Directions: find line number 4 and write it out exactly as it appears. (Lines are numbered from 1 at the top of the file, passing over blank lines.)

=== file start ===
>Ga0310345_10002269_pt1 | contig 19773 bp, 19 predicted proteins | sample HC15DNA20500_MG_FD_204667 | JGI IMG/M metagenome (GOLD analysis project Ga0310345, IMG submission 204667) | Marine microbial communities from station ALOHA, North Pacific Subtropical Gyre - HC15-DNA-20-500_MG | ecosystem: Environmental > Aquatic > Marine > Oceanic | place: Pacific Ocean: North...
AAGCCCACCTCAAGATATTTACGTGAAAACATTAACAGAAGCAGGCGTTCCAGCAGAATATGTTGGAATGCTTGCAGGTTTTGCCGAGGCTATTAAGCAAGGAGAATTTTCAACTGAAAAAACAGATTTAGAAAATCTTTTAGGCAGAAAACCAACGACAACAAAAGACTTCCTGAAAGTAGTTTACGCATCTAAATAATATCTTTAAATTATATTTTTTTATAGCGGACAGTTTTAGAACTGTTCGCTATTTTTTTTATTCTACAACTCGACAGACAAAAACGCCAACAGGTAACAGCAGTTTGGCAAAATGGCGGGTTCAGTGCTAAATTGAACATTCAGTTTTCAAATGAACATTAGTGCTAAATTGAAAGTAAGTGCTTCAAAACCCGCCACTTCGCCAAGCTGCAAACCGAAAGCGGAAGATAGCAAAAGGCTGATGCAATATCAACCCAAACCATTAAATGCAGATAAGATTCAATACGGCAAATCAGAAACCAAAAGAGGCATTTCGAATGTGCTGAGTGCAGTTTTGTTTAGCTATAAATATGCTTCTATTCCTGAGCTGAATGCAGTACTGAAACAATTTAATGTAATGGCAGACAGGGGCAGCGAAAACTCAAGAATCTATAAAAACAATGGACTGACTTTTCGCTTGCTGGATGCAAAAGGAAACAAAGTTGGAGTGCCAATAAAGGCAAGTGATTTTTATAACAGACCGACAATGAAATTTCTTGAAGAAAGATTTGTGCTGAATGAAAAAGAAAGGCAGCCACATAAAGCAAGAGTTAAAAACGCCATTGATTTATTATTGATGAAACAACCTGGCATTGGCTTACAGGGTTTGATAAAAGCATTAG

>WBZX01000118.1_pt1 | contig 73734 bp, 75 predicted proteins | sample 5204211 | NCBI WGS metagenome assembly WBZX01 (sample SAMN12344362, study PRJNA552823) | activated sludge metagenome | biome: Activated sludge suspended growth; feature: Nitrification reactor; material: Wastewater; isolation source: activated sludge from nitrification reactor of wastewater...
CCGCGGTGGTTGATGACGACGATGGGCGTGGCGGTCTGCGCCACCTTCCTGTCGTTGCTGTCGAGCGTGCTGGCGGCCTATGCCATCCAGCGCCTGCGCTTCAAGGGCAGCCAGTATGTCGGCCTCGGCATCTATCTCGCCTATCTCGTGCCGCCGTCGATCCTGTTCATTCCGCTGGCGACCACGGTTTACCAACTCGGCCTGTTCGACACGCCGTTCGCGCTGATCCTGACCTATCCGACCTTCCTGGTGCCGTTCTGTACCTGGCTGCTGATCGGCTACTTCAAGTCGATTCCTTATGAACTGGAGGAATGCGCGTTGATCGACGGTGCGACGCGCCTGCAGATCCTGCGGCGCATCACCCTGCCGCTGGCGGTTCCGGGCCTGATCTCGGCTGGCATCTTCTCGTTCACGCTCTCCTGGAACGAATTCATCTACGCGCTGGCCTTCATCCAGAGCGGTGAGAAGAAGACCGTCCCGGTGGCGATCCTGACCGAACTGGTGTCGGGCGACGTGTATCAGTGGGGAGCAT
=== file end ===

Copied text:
CCGCGGTGGTTGATGACGACGATGGGCGTGGCGGTCTGCGCCACCTTCCTGTCGTTGCTGTCGAGCGTGCTGGCGGCCTATGCCATCCAGCGCCTGCGCTTCAAGGGCAGCCAGTATGTCGGCCTCGGCATCTATCTCGCCTATCTCGTGCCGCCGTCGATCCTGTTCATTCCGCTGGCGACCACGGTTTACCAACTCGGCCTGTTCGACACGCCGTTCGCGCTGATCCTGACCTATCCGACCTTCCTGGTGCCGTTCTGTACCTGGCTGCTGATCGGCTACTTCAAGTCGATTCCTTATGAACTGGAGGAATGCGCGTTGATCGACGGTGCGACGCGCCTGCAGATCCTGCGGCGCATCACCCTGCCGCTGGCGGTTCCGGGCCTGATCTCGGCTGGCATCTTCTCGTTCACGCTCTCCTGGAACGAATTCATCTACGCGCTGGCCTTCATCCAGAGCGGTGAGAAGAAGACCGTCCCGGTGGCGATCCTGACCGAACTGGTGTCGGGCGACGTGTATCAGTGGGGAGCAT